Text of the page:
High Road to the Stake: A Tale of Witchcraft

High Road to the Stake: A Tale of Witchcraft

Highroad to the Stake: A Tale of Witchcraft by Michael Kunze

Thoughts Before Reading:

I had to read this for my class on Early Modern Europe, but didn’t.

I know. Since I couldn’t return it I decided to just hold on to it and read it later.

Plot Synopsis:

This book is the account of the Pappenheimers family. This unit of five-father Paulus; mother Anna; sons Jacob (sometimes called Michel), Gumpprecht, and Hoel (sometimes called Hansel). They were a lower class family that moved around like gypsies.

An arrested thief named them as his conspirators in murdering pregnant women and called them witches. They were arrested and taken to Munich.

There they were tortured and accused of committing over hundreds of thefts and murders, basically any unsolved crime.

Michael Kunze gives a deatailed account of life in the 17th century, and a detailed account of the horror of the witch hunts and trials.

Thoughts After Reading:

I have tried to read this book five times and barely make it out of the first few chapters.

Ugh

It is so dense and I just can’t connect to the work. I’m not sure if it is his style or maybe the translation, but after the fifth time trying to read it; I just kissed it goodbye.

For more nonfiction, go to The Girl in Alfred Hitchcock’s Shower

For more books featuring witches, go to The Witch Hunter’s Tale

For more books I read for class, go to The Midwife’s Tale

For more book reviews, go to Beyond the Grave: A Choose Your Own Ending Mystery Adventure

How to Wash a Cat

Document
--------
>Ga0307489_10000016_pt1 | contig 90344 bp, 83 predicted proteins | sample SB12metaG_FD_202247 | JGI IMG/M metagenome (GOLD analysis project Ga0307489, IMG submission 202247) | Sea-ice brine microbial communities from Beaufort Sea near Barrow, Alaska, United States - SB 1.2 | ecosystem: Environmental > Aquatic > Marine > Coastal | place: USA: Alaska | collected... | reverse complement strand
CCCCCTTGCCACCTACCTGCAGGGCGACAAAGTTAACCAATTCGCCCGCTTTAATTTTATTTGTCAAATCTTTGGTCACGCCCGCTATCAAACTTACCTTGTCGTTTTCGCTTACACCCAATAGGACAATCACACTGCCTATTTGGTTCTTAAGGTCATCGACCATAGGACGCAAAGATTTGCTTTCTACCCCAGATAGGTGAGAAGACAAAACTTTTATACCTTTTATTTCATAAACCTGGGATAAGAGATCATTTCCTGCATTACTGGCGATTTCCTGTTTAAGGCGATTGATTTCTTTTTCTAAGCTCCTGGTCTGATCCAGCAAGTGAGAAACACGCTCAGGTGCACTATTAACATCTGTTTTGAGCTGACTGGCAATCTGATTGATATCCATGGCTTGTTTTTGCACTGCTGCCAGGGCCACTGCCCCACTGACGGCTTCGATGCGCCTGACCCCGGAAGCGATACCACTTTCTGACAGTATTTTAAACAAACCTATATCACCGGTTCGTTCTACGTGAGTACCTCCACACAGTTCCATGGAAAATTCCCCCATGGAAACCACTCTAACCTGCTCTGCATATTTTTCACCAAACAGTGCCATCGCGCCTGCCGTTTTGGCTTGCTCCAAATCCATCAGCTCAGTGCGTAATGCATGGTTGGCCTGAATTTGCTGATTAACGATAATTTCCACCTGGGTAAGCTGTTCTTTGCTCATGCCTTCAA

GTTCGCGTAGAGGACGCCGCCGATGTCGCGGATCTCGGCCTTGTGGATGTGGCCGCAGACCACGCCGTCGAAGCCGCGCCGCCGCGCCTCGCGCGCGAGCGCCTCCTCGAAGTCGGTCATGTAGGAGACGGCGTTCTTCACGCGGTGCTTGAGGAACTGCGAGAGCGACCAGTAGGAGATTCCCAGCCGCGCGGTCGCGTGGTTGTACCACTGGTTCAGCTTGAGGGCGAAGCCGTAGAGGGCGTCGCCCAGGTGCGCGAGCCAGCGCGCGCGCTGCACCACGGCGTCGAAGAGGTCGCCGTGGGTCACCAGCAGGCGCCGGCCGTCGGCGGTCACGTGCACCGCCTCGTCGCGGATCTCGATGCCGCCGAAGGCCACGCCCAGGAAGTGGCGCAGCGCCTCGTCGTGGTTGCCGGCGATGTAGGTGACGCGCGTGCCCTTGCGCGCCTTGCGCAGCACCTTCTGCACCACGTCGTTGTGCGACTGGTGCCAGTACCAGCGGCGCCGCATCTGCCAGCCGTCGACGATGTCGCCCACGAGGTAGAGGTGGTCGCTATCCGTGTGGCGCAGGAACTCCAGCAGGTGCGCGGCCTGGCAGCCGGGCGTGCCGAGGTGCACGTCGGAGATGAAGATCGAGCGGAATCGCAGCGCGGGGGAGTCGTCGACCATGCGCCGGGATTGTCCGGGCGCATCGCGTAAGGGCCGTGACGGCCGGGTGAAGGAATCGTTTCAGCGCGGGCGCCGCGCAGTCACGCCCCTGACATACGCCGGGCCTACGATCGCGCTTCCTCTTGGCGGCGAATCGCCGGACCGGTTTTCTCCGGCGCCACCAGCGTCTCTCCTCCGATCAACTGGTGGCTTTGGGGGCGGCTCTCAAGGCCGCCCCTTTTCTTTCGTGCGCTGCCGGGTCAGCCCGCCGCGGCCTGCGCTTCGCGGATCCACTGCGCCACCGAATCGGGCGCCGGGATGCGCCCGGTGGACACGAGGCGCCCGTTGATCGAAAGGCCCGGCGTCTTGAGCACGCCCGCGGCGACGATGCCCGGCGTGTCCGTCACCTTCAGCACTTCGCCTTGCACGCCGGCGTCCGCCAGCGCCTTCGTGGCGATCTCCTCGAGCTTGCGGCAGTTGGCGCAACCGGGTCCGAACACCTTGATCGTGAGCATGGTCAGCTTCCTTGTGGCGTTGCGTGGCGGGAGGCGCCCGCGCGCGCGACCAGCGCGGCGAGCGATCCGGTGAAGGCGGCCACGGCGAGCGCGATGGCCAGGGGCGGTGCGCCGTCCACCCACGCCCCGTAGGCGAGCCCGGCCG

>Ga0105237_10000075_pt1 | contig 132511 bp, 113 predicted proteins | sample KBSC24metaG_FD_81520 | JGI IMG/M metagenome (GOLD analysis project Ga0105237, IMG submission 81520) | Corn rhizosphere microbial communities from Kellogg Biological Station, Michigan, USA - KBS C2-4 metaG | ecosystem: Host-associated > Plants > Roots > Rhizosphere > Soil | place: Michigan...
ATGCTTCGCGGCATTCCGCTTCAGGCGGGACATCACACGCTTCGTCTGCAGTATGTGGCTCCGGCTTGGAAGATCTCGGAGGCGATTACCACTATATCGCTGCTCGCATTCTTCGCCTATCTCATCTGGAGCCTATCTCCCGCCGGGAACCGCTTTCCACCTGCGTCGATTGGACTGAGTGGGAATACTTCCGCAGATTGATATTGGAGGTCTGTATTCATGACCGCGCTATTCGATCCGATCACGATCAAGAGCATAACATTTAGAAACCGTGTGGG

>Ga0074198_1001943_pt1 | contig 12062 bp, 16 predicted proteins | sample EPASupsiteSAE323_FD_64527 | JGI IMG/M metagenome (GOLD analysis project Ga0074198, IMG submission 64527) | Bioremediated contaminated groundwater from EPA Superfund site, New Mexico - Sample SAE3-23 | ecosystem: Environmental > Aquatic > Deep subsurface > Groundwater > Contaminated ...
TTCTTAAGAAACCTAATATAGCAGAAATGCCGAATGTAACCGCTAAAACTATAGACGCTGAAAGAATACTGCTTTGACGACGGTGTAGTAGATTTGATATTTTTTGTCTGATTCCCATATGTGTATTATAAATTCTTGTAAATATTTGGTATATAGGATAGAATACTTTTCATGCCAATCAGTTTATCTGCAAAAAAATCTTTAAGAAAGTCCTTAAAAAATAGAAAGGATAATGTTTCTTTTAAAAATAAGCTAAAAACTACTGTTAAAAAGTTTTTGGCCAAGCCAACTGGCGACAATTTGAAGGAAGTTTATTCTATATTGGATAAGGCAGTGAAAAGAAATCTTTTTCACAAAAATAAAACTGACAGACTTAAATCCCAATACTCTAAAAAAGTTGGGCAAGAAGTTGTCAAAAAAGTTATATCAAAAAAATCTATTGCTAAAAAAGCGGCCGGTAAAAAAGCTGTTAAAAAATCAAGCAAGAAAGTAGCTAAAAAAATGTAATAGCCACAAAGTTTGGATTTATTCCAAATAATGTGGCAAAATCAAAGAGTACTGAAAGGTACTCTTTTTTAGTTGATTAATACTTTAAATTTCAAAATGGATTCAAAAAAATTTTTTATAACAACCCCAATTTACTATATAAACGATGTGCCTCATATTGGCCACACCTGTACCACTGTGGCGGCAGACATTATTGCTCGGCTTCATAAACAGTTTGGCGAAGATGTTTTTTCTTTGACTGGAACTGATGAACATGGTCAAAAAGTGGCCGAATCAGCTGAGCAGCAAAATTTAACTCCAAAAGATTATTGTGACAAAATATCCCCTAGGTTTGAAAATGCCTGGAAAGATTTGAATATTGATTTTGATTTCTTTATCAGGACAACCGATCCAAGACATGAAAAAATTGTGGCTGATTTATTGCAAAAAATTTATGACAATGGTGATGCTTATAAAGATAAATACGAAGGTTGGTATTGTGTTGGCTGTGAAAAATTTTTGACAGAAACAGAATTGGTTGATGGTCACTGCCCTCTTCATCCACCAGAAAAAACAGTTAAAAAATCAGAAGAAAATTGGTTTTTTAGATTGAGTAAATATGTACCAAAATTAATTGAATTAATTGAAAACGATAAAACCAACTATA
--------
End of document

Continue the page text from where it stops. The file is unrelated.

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How to Wash a Cat (The Cats and Curios Mystery #1) by Rebecca M. Hale

Thoughts Before Reading:

I picked this book up at a book sale, you all know how much I love those:

I mostly chose it because it centered in cats, and I love cats:

Plot Synopsis:

So our main character…now that I think about it, I don’t think she is ever given a name.

Hmm…

I remember people introducing themselves to her, but she just says hello never stating her own name.

I do know that she is an accountant.

Anyways, she has become very close to her Uncle Oscar since she moved to San Francisco, CA. She often goes to visit him and for dinner, bringing along her two cats-Rupert and Isabella.

Her Uncle Oscar owns an antique shop that specializes in the Gold Rush items. One day she goes over to talk to him and finds his dead body!

Even thought she is an accountant and knows nothing about running her own business, let alone antiques; she decides to take over her uncle’s shop, the the Green Vase, as it was left to her in his will.

She meets her uncle’s former buisness associates, all who have a deep interest in the shop; but why?

Soon she has a real mystery on her hands as she discovers strange clues, a jet, a trap door, and a map.

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Thoughts After Reading:

This seemed like a real winner: cats, mystery, history, taking place in Northern CA, etc. But i just could not stand it.

I couldn’t get into the novel. The style of the writer was weird, such as writing “drug” instead of “dragged” and switching from present to past tense.

I also didn’t like how her writing inferred that gold was found around San Francisco, the gold rush occurred farther north. Get your history right.

And the characters did not feel real at all, but caricatures.

It wasn’t good at all. Sad really,  as it had a good premise. It was just too boring.

For more cat centered mysteries, go to The Cat Who Ate Danish Modern

For more mysteries about treasure hunts, go to The Madwoman Upstairs

For more Charles Dickens, go to Harlem Tea Room Cheddar-Thyme Scones

The Murder of the Century: The Gilded Age Crime That Scandalized a City & Sparked the Tabloid Wars